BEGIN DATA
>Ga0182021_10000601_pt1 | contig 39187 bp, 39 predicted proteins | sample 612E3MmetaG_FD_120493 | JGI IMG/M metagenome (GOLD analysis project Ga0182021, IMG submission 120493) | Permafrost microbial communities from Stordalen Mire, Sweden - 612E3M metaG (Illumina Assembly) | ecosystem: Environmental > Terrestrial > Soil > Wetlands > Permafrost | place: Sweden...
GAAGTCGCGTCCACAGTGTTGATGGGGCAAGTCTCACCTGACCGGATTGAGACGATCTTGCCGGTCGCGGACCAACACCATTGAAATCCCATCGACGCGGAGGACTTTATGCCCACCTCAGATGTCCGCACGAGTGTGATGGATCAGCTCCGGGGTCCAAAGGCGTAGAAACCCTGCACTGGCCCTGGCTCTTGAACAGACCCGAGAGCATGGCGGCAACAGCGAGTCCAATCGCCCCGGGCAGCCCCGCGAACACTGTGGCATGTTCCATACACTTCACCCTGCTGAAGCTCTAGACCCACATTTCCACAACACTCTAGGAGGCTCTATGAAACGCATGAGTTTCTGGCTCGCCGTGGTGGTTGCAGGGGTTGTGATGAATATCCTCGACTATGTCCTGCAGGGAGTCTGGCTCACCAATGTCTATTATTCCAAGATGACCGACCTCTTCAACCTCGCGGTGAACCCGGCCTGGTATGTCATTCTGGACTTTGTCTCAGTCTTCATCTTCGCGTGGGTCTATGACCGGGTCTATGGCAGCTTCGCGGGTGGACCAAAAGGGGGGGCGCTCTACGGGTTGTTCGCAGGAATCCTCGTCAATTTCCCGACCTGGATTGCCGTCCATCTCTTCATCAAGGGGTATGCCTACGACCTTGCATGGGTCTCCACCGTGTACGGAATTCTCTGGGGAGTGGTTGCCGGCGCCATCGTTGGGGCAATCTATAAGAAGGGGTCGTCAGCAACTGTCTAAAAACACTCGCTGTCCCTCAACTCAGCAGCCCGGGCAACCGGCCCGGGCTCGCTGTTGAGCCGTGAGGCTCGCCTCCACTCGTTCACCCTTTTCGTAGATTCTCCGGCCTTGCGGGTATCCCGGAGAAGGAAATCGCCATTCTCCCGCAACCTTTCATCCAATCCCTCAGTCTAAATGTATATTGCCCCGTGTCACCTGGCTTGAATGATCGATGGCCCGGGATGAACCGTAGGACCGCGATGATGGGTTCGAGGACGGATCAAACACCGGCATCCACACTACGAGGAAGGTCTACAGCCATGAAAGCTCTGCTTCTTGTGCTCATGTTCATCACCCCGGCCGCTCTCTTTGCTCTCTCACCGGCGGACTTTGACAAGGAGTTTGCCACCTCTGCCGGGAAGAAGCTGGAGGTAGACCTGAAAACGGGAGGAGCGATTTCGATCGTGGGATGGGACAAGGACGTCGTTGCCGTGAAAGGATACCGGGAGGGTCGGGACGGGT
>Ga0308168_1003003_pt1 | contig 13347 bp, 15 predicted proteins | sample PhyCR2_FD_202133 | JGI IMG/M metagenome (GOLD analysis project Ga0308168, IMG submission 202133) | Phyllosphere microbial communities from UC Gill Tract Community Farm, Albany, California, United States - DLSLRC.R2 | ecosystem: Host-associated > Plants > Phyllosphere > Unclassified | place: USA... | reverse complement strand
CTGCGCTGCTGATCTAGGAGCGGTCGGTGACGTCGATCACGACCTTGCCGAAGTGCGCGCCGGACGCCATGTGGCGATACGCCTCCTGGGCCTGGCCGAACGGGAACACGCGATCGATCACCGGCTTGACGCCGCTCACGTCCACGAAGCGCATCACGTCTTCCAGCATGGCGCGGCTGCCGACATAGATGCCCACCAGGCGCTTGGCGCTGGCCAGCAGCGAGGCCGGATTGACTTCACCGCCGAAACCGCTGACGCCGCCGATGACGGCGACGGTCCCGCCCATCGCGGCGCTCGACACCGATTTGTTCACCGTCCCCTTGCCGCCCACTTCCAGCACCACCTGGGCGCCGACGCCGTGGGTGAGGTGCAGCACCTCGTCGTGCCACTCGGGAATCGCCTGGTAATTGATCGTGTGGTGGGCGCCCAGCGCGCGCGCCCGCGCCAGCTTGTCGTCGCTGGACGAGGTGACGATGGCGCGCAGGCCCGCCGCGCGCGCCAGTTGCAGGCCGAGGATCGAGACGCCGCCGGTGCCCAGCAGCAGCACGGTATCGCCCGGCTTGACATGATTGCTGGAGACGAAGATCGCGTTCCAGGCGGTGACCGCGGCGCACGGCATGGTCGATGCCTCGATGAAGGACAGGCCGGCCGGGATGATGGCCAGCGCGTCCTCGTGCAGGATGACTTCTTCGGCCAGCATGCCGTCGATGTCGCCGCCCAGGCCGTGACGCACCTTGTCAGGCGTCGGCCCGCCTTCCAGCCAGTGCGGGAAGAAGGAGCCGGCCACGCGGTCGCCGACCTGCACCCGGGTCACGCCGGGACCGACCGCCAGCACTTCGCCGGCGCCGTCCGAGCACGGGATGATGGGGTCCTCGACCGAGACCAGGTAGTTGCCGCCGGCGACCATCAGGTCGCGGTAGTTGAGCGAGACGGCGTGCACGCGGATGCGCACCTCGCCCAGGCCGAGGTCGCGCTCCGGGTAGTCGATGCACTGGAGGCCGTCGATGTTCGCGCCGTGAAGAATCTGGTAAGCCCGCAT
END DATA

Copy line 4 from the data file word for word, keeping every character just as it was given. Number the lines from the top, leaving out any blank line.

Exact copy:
CTGCGCTGCTGATCTAGGAGCGGTCGGTGACGTCGATCACGACCTTGCCGAAGTGCGCGCCGGACGCCATGTGGCGATACGCCTCCTGGGCCTGGCCGAACGGGAACACGCGATCGATCACCGGCTTGACGCCGCTCACGTCCACGAAGCGCATCACGTCTTCCAGCATGGCGCGGCTGCCGACATAGATGCCCACCAGGCGCTTGGCGCTGGCCAGCAGCGAGGCCGGATTGACTTCACCGCCGAAACCGCTGACGCCGCCGATGACGGCGACGGTCCCGCCCATCGCGGCGCTCGACACCGATTTGTTCACCGTCCCCTTGCCGCCCACTTCCAGCACCACCTGGGCGCCGACGCCGTGGGTGAGGTGCAGCACCTCGTCGTGCCACTCGGGAATCGCCTGGTAATTGATCGTGTGGTGGGCGCCCAGCGCGCGCGCCCGCGCCAGCTTGTCGTCGCTGGACGAGGTGACGATGGCGCGCAGGCCCGCCGCGCGCGCCAGTTGCAGGCCGAGGATCGAGACGCCGCCGGTGCCCAGCAGCAGCACGGTATCGCCCGGCTTGACATGATTGCTGGAGACGAAGATCGCGTTCCAGGCGGTGACCGCGGCGCACGGCATGGTCGATGCCTCGATGAAGGACAGGCCGGCCGGGATGATGGCCAGCGCGTCCTCGTGCAGGATGACTTCTTCGGCCAGCATGCCGTCGATGTCGCCGCCCAGGCCGTGACGCACCTTGTCAGGCGTCGGCCCGCCTTCCAGCCAGTGCGGGAAGAAGGAGCCGGCCACGCGGTCGCCGACCTGCACCCGGGTCACGCCGGGACCGACCGCCAGCACTTCGCCGGCGCCGTCCGAGCACGGGATGATGGGGTCCTCGACCGAGACCAGGTAGTTGCCGCCGGCGACCATCAGGTCGCGGTAGTTGAGCGAGACGGCGTGCACGCGGATGCGCACCTCGCCCAGGCCGAGGTCGCGCTCCGGGTAGTCGATGCACTGGAGGCCGTCGATGTTCGCGCCGTGAAGAATCTGGTAAGCCCGCAT